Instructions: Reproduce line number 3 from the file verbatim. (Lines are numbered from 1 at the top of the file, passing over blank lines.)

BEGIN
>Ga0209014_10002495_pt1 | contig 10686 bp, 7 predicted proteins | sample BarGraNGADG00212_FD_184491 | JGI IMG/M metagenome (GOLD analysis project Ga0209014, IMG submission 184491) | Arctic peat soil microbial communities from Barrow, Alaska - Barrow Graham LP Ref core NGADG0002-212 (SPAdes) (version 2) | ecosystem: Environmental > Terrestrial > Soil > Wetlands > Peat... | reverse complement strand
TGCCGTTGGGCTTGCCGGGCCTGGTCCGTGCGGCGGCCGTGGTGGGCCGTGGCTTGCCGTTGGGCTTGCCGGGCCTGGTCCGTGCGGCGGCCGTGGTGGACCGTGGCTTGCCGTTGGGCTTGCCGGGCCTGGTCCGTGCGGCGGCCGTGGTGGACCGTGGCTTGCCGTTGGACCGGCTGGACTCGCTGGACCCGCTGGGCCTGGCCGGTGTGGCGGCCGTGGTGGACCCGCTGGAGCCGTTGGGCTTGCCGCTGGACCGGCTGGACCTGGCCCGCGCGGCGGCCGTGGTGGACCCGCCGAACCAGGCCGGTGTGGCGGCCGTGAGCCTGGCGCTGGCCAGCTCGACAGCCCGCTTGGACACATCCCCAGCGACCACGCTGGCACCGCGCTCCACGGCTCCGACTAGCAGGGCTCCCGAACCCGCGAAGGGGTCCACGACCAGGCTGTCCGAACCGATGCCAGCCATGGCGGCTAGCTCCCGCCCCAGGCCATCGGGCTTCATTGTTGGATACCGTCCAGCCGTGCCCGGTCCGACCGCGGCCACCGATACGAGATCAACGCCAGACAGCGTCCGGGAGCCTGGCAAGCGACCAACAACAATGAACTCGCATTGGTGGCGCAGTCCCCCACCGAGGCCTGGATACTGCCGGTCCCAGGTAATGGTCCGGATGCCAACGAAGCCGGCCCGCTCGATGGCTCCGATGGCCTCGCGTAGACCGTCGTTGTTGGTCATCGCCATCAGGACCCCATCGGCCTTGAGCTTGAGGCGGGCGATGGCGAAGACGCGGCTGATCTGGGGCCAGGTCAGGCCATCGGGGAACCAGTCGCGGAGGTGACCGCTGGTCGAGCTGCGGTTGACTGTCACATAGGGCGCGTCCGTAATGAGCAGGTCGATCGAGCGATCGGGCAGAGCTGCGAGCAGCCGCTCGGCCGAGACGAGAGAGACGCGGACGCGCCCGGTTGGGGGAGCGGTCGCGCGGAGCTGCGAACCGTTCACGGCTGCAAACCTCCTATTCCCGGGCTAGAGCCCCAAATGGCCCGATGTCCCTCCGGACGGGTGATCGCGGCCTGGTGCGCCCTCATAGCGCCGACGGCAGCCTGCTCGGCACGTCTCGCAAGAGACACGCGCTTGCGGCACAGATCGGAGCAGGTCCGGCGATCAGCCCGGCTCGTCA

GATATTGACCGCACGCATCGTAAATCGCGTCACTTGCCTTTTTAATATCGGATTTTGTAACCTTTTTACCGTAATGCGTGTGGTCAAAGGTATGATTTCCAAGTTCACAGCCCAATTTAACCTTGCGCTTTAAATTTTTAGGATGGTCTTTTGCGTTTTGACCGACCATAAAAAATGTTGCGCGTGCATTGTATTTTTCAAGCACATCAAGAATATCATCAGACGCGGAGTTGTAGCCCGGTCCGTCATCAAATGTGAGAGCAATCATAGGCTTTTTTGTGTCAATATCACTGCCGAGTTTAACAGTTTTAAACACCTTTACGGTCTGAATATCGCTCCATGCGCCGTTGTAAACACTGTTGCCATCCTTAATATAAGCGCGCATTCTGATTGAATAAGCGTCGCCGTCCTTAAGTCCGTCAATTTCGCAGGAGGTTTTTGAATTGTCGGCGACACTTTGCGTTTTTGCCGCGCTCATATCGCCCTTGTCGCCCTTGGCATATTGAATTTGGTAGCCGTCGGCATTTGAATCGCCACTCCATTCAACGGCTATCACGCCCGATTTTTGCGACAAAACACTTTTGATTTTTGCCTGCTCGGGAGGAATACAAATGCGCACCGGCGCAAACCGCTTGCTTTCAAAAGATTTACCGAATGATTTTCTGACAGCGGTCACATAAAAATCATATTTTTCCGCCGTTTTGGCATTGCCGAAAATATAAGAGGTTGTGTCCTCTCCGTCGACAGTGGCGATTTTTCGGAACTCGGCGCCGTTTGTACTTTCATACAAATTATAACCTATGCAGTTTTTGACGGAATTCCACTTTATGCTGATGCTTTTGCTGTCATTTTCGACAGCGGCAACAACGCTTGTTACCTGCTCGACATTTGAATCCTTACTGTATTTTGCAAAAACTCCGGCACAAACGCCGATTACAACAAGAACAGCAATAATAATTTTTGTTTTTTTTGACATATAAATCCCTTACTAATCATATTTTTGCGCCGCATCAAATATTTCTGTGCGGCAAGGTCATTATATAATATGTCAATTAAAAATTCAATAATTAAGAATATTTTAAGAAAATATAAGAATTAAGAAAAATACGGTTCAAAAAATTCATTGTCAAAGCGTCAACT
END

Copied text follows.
GATATTGACCGCACGCATCGTAAATCGCGTCACTTGCCTTTTTAATATCGGATTTTGTAACCTTTTTACCGTAATGCGTGTGGTCAAAGGTATGATTTCCAAGTTCACAGCCCAATTTAACCTTGCGCTTTAAATTTTTAGGATGGTCTTTTGCGTTTTGACCGACCATAAAAAATGTTGCGCGTGCATTGTATTTTTCAAGCACATCAAGAATATCATCAGACGCGGAGTTGTAGCCCGGTCCGTCATCAAATGTGAGAGCAATCATAGGCTTTTTTGTGTCAATATCACTGCCGAGTTTAACAGTTTTAAACACCTTTACGGTCTGAATATCGCTCCATGCGCCGTTGTAAACACTGTTGCCATCCTTAATATAAGCGCGCATTCTGATTGAATAAGCGTCGCCGTCCTTAAGTCCGTCAATTTCGCAGGAGGTTTTTGAATTGTCGGCGACACTTTGCGTTTTTGCCGCGCTCATATCGCCCTTGTCGCCCTTGGCATATTGAATTTGGTAGCCGTCGGCATTTGAATCGCCACTCCATTCAACGGCTATCACGCCCGATTTTTGCGACAAAACACTTTTGATTTTTGCCTGCTCGGGAGGAATACAAATGCGCACCGGCGCAAACCGCTTGCTTTCAAAAGATTTACCGAATGATTTTCTGACAGCGGTCACATAAAAATCATATTTTTCCGCCGTTTTGGCATTGCCGAAAATATAAGAGGTTGTGTCCTCTCCGTCGACAGTGGCGATTTTTCGGAACTCGGCGCCGTTTGTACTTTCATACAAATTATAACCTATGCAGTTTTTGACGGAATTCCACTTTATGCTGATGCTTTTGCTGTCATTTTCGACAGCGGCAACAACGCTTGTTACCTGCTCGACATTTGAATCCTTACTGTATTTTGCAAAAACTCCGGCACAAACGCCGATTACAACAAGAACAGCAATAATAATTTTTGTTTTTTTTGACATATAAATCCCTTACTAATCATATTTTTGCGCCGCATCAAATATTTCTGTGCGGCAAGGTCATTATATAATATGTCAATTAAAAATTCAATAATTAAGAATATTTTAAGAAAATATAAGAATTAAGAAAAATACGGTTCAAAAAATTCATTGTCAAAGCGTCAACT